Bilberry Supplements Review
Initial Posting: 7/26/13
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What It Is:
Bilberry (Vaccinium myrtillus) is often called European blueberry. Like a North American blueberry (Vaccinium corymbosum), its skin is dark blue or purple on the outside; however its flesh is purple rather than light green and it contains a different mixture of biologically active polyphenols known as anthocyanosides (or anthocyanins).
What It Does:
Some evidence suggests that anthocyanosides may benefit the retina, as well as strengthen the walls of blood vessels, reduce inflammation, and stabilize tissues containing collagen (such as tendons, ligaments, and cartilage).1-7
A small, double-blind, placebo-controlled trial of bilberry extract found significant improvements in retinal lesions in people with diabetic retinopathy or hypertensive retinopathy (damage to the retina caused by diabetes or hypertension). Other studies have also indicated benefits, although they were not double-blind.
During World War II, British Royal Air Force pilots reported that eating bilberry jam just prior to a mission improved their night vision. However, clinical studies have not definitively confirmed this short-term benefit and none have shown a long-term benefit. It would seem, at best, that there may be a short term, e.g., 2 hour, improvement in night vision. (Canter, Surv Opthal 2004). In fact, even the report regarding British pilots may have been a rumor intended to hide the fact that the British were using radar technology, which the Germans did not possess (Tasman, Am J Ophthal 2007).
The anthocyanosides in bilberry resemble the oligomeric proanthocyanidin complexes (OPCs) found in grape seed and pine bark; consequently, bilberry has been suggested for all the same uses as those substances, including easy bruising, varicose veins, minor injuries, and surgery support, but there is currently insufficient evidence to support these uses.
Animal studies also suggest that bilberry leaves (rather than the berry) may be help improve blood sugar control in diabetes, and also in lowering blood triglycerides.
For more details about studies with bilberry, see the Encyclopedia article on ConsumerLab.com.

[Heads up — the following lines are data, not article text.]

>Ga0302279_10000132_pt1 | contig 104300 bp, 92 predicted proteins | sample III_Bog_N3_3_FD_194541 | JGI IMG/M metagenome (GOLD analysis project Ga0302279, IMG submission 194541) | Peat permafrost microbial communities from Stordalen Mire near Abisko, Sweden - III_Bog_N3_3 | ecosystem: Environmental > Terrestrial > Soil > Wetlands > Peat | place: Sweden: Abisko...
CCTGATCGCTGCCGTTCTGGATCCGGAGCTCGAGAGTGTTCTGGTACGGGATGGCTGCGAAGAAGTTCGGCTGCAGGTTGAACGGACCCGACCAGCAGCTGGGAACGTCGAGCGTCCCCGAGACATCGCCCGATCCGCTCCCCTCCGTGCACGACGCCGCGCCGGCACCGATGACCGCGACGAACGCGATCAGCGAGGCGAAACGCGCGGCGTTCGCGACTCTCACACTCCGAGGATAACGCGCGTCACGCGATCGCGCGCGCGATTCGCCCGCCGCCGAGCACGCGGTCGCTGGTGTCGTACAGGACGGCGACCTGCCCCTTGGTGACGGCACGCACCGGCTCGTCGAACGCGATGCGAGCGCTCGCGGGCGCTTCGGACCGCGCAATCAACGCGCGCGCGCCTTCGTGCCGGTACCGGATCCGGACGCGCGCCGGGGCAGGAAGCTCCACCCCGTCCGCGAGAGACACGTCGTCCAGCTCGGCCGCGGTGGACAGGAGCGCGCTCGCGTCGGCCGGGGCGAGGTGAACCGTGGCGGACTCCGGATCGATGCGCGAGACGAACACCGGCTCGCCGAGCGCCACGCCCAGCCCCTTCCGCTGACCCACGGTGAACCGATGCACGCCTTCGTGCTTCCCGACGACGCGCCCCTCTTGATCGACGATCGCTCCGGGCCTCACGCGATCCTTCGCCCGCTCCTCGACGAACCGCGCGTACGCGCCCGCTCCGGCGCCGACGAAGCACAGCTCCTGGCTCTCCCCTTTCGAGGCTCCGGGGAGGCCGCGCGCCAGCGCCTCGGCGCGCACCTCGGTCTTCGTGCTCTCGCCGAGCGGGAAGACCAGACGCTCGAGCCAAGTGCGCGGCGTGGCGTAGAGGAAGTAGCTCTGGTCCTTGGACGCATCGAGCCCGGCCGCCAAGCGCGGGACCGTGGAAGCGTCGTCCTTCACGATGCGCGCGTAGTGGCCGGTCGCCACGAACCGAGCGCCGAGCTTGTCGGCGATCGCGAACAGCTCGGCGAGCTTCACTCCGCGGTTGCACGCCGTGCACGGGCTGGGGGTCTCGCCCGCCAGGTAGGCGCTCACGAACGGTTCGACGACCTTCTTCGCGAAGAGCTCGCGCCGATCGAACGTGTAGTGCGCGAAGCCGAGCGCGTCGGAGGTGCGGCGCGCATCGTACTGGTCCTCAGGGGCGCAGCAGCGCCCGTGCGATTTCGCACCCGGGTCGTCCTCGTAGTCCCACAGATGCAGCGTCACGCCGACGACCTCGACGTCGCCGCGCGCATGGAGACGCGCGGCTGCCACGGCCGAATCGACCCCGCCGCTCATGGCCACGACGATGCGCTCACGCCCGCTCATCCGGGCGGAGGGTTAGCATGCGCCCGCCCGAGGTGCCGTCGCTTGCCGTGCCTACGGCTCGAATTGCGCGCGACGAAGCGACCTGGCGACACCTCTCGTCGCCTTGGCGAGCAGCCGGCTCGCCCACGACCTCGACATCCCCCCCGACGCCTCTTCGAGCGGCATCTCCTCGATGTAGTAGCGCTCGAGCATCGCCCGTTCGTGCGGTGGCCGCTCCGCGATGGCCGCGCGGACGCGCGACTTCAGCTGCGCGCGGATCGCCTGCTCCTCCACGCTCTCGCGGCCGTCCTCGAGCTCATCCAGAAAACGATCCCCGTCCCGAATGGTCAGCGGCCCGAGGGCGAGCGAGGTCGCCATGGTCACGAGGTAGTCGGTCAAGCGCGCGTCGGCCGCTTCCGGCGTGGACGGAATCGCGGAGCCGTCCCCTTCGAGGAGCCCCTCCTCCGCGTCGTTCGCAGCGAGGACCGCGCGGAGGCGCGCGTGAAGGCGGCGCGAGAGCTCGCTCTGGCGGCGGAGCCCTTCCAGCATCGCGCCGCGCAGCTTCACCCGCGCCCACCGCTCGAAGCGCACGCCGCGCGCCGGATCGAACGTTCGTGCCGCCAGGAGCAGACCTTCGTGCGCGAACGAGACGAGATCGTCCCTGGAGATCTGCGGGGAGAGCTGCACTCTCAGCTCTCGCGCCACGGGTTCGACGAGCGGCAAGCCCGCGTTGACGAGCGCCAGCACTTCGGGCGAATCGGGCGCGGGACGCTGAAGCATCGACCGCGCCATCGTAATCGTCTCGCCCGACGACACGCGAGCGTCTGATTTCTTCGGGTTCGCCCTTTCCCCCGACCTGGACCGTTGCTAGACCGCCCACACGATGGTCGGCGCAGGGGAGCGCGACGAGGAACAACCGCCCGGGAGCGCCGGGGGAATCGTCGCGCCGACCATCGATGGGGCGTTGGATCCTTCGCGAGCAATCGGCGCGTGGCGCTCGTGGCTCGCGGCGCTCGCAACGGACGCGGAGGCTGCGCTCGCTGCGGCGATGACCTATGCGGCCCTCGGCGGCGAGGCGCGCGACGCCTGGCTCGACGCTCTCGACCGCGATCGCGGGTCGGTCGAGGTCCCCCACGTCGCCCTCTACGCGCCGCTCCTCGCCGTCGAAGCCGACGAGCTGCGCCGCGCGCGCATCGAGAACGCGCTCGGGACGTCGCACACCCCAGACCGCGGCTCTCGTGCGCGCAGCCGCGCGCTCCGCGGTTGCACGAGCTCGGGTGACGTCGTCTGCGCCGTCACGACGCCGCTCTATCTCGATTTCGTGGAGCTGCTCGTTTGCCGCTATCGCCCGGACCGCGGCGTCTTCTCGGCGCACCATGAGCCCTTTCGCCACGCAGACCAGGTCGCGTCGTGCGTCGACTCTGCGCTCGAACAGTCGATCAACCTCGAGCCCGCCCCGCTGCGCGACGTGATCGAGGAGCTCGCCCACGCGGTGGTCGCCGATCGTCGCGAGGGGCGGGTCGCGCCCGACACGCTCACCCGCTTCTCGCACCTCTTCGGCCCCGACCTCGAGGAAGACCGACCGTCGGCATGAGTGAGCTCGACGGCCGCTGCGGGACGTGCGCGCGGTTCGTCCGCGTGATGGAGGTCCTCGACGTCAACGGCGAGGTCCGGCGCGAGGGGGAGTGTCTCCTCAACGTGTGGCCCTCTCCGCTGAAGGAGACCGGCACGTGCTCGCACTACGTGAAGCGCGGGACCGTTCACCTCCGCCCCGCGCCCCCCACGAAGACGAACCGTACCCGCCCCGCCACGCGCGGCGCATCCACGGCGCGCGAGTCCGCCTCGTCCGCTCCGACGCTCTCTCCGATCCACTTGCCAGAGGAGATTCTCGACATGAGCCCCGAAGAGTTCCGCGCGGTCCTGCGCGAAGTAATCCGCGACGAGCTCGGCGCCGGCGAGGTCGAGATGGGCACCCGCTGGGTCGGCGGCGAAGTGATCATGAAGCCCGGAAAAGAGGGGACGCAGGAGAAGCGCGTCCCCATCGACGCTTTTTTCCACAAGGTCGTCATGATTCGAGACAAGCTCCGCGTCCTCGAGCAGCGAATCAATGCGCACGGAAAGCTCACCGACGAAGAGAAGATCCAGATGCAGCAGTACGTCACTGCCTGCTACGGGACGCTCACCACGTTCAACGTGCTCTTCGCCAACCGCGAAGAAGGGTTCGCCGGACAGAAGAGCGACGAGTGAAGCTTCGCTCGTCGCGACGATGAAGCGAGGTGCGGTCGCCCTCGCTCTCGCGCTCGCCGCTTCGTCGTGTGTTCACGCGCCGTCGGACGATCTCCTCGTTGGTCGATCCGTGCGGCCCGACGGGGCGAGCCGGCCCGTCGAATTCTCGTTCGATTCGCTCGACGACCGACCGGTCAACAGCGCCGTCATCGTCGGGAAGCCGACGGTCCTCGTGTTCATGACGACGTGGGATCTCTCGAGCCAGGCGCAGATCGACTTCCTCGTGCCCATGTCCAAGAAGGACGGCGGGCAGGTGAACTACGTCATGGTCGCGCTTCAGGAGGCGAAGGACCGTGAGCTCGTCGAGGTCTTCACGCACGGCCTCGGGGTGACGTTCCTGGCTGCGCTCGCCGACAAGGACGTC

Quality Concerns and What CL Tested For:
Concern Over Bilberry Authenticity
There is growing concern that some bilberry supplements do not contain authentic bilberry and may, instead, be composed of material from other, less expensive plants (such as other berries or black soybean hull) which contain some, but not all, of the anthocyanin compounds in bilberry. If a manufacturer tests its ingredients only for the total amount anthocyanoside compounds and not the specific types and ratios of these compounds, adulterated ingredient can be passed off as authentic bilberry (The Adulteration of Commercial Bilberry Extracts, American Botanical Council 2012). The cost of authentic bilberry extract is about $600 to $900 per kilogram, while adulterated extract costs much less -- as low as $10 per kilogram, creating an economic incentive for manufacturers to substitute poor quality material or put in less ingredient than listed on labels. In fact, it has been reported that 60 tons of "homemade Chinese bilberry" (which is not authentic bilberry) was exported from China in 2008, most of which went to the United States.
Other Quality Concerns
Like other supplements, neither the FDA nor any other federal or state agency routinely tests bilberry supplements for quality prior to sale. In addition to the authenticity of the ingredient, other quality concerns include the following:
ConsumerLab.com, as part of its mission to independently evaluate products that affect health, wellness, and nutrition, purchased commonly available bilberry supplements and tested them be sure they possessed the claimed amounts of authentic bilberry and were free from unacceptable levels of heavy metals. Products in tablet form underwent disintegration testing to make sure they would properly release their contents. All products were tested to check that levels of anthocyanidin compounds were low, as these compounds (which are anthocyanosides without attached sugar molecules) should normally be present only at low levels in fresh bilberry and extracts; higher levels suggest degradation due to incorrect storage and/or extract production. (See Testing Methods and Passing Score for more details).
- Labeled Amount — Does the product really contain the labeled amount of ingredient?
- Purity — Is the product free of lead and other heavy metals which can occur in plant-based supplements?
- Ability to Break Apart for Absorption — Will the product break apart properly so that it can release its ingredients in the body? For a tablet to be most useful, it must fully disintegrate prior to leaving the stomach, delivering its contents for absorption in the gut. Some tablets are not properly made and can pass through your body completely or partially intact, depriving you of its ingredients. This happens, for example, when a tablet is too tightly compressed (too "hard") or is too thickly coated.